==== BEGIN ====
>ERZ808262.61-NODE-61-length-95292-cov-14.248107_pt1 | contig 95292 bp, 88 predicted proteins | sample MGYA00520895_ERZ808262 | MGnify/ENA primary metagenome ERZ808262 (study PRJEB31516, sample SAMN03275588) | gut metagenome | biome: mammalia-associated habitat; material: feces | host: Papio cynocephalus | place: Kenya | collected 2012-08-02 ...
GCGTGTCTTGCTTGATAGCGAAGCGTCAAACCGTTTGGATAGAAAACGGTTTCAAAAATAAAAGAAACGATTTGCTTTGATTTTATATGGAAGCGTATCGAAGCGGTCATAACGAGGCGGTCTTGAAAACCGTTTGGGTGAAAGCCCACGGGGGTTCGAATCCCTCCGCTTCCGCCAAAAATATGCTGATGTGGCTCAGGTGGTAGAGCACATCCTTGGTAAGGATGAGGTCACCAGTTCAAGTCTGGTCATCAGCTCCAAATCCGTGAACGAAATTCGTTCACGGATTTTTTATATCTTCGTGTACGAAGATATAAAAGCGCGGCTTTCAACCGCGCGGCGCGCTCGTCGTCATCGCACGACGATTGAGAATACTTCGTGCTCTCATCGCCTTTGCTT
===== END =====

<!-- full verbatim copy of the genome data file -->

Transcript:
>ERZ808262.61-NODE-61-length-95292-cov-14.248107_pt1 | contig 95292 bp, 88 predicted proteins | sample MGYA00520895_ERZ808262 | MGnify/ENA primary metagenome ERZ808262 (study PRJEB31516, sample SAMN03275588) | gut metagenome | biome: mammalia-associated habitat; material: feces | host: Papio cynocephalus | place: Kenya | collected 2012-08-02 ...
GCGTGTCTTGCTTGATAGCGAAGCGTCAAACCGTTTGGATAGAAAACGGTTTCAAAAATAAAAGAAACGATTTGCTTTGATTTTATATGGAAGCGTATCGAAGCGGTCATAACGAGGCGGTCTTGAAAACCGTTTGGGTGAAAGCCCACGGGGGTTCGAATCCCTCCGCTTCCGCCAAAAATATGCTGATGTGGCTCAGGTGGTAGAGCACATCCTTGGTAAGGATGAGGTCACCAGTTCAAGTCTGGTCATCAGCTCCAAATCCGTGAACGAAATTCGTTCACGGATTTTTTATATCTTCGTGTACGAAGATATAAAAGCGCGGCTTTCAACCGCGCGGCGCGCTCGTCGTCATCGCACGACGATTGAGAATACTTCGTGCTCTCATCGCCTTTGCTT